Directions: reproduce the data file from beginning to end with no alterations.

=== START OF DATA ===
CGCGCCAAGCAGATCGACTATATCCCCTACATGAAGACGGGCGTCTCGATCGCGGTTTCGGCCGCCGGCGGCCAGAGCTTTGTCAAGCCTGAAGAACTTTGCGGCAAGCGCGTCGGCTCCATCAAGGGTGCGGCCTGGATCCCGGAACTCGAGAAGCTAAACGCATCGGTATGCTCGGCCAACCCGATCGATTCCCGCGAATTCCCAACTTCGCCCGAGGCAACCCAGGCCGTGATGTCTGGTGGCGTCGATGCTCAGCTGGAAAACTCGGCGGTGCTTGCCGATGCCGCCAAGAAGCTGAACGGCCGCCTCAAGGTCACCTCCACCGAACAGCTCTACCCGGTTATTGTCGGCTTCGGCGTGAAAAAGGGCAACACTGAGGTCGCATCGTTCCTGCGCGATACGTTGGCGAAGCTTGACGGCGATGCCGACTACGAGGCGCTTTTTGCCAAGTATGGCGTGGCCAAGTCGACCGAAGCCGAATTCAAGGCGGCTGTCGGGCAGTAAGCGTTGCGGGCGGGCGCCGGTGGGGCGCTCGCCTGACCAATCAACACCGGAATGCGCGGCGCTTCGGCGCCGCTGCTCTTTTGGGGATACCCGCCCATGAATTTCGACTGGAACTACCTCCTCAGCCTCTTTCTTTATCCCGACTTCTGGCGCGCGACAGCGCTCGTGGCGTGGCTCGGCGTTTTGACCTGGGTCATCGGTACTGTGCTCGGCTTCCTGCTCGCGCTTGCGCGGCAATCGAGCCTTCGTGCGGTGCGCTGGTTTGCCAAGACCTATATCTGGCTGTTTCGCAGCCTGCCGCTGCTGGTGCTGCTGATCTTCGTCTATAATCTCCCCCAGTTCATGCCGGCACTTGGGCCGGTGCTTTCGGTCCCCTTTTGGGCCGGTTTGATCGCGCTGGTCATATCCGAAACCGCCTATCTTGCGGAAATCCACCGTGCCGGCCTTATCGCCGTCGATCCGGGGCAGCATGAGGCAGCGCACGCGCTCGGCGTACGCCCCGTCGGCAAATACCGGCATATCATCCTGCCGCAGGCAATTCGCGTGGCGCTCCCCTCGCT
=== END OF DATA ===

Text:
CGCGCCAAGCAGATCGACTATATCCCCTACATGAAGACGGGCGTCTCGATCGCGGTTTCGGCCGCCGGCGGCCAGAGCTTTGTCAAGCCTGAAGAACTTTGCGGCAAGCGCGTCGGCTCCATCAAGGGTGCGGCCTGGATCCCGGAACTCGAGAAGCTAAACGCATCGGTATGCTCGGCCAACCCGATCGATTCCCGCGAATTCCCAACTTCGCCCGAGGCAACCCAGGCCGTGATGTCTGGTGGCGTCGATGCTCAGCTGGAAAACTCGGCGGTGCTTGCCGATGCCGCCAAGAAGCTGAACGGCCGCCTCAAGGTCACCTCCACCGAACAGCTCTACCCGGTTATTGTCGGCTTCGGCGTGAAAAAGGGCAACACTGAGGTCGCATCGTTCCTGCGCGATACGTTGGCGAAGCTTGACGGCGATGCCGACTACGAGGCGCTTTTTGCCAAGTATGGCGTGGCCAAGTCGACCGAAGCCGAATTCAAGGCGGCTGTCGGGCAGTAAGCGTTGCGGGCGGGCGCCGGTGGGGCGCTCGCCTGACCAATCAACACCGGAATGCGCGGCGCTTCGGCGCCGCTGCTCTTTTGGGGATACCCGCCCATGAATTTCGACTGGAACTACCTCCTCAGCCTCTTTCTTTATCCCGACTTCTGGCGCGCGACAGCGCTCGTGGCGTGGCTCGGCGTTTTGACCTGGGTCATCGGTACTGTGCTCGGCTTCCTGCTCGCGCTTGCGCGGCAATCGAGCCTTCGTGCGGTGCGCTGGTTTGCCAAGACCTATATCTGGCTGTTTCGCAGCCTGCCGCTGCTGGTGCTGCTGATCTTCGTCTATAATCTCCCCCAGTTCATGCCGGCACTTGGGCCGGTGCTTTCGGTCCCCTTTTGGGCCGGTTTGATCGCGCTGGTCATATCCGAAACCGCCTATCTTGCGGAAATCCACCGTGCCGGCCTTATCGCCGTCGATCCGGGGCAGCATGAGGCAGCGCACGCGCTCGGCGTACGCCCCGTCGGCAAATACCGGCATATCATCCTGCCGCAGGCAATTCGCGTGGCGCTCCCCTCGCT